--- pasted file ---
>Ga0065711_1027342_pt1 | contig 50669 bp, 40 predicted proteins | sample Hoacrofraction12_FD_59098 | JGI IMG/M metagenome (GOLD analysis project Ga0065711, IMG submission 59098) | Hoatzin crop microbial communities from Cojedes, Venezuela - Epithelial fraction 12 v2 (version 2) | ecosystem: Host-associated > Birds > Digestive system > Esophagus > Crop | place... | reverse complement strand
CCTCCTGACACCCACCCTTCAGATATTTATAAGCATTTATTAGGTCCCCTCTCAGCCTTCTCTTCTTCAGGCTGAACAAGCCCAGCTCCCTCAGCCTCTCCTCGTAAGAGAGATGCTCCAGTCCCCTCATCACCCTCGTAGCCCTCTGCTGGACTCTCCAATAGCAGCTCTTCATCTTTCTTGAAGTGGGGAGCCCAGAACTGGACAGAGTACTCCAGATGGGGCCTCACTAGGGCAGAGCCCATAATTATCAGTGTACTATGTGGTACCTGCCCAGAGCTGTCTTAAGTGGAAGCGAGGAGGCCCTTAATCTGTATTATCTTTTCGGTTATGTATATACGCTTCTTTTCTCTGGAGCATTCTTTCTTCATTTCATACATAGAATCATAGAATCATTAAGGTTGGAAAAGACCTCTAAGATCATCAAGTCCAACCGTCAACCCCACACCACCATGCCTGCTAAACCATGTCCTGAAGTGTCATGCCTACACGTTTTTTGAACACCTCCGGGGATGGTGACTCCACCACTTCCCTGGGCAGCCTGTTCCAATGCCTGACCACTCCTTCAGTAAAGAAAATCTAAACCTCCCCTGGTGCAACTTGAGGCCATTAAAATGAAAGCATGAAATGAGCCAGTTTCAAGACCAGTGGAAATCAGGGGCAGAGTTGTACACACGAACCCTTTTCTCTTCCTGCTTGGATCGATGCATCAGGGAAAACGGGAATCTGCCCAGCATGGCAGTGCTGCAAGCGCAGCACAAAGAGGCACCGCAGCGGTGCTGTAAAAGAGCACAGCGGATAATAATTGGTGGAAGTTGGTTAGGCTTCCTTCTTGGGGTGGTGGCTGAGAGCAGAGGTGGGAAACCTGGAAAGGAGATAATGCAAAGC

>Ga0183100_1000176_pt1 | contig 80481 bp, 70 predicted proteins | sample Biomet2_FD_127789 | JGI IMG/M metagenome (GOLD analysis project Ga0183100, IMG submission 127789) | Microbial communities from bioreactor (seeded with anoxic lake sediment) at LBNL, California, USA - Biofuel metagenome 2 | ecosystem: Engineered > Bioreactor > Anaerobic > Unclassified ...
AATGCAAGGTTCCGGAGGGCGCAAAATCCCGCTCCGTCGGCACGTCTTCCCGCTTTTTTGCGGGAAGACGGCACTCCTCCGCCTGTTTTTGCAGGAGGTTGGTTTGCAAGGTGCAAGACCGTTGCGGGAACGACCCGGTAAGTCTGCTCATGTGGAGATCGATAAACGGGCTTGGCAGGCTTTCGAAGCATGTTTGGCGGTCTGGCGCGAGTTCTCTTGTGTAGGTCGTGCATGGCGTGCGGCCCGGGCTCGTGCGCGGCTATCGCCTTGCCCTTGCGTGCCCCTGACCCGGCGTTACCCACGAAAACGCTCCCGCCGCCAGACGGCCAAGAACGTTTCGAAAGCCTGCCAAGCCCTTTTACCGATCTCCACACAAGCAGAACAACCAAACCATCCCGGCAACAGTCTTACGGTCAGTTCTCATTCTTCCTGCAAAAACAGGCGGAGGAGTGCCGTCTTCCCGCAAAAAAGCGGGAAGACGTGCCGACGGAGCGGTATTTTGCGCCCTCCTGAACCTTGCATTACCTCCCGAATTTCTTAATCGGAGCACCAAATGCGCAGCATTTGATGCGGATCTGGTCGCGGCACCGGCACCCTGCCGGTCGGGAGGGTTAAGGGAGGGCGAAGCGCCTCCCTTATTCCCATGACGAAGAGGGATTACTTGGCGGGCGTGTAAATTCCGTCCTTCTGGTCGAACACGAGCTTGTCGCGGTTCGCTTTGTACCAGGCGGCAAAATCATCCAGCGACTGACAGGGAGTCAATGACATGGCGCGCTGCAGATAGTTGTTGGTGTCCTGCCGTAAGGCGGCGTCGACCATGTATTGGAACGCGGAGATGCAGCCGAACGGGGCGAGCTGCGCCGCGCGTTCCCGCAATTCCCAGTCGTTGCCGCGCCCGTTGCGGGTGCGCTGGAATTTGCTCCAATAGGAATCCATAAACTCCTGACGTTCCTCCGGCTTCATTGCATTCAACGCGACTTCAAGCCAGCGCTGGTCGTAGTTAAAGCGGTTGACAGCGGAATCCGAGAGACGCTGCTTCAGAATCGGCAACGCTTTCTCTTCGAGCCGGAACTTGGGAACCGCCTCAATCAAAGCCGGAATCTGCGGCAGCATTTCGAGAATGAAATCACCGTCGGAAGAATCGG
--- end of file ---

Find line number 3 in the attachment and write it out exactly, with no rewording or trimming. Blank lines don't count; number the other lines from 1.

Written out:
>Ga0183100_1000176_pt1 | contig 80481 bp, 70 predicted proteins | sample Biomet2_FD_127789 | JGI IMG/M metagenome (GOLD analysis project Ga0183100, IMG submission 127789) | Microbial communities from bioreactor (seeded with anoxic lake sediment) at LBNL, California, USA - Biofuel metagenome 2 | ecosystem: Engineered > Bioreactor > Anaerobic > Unclassified ...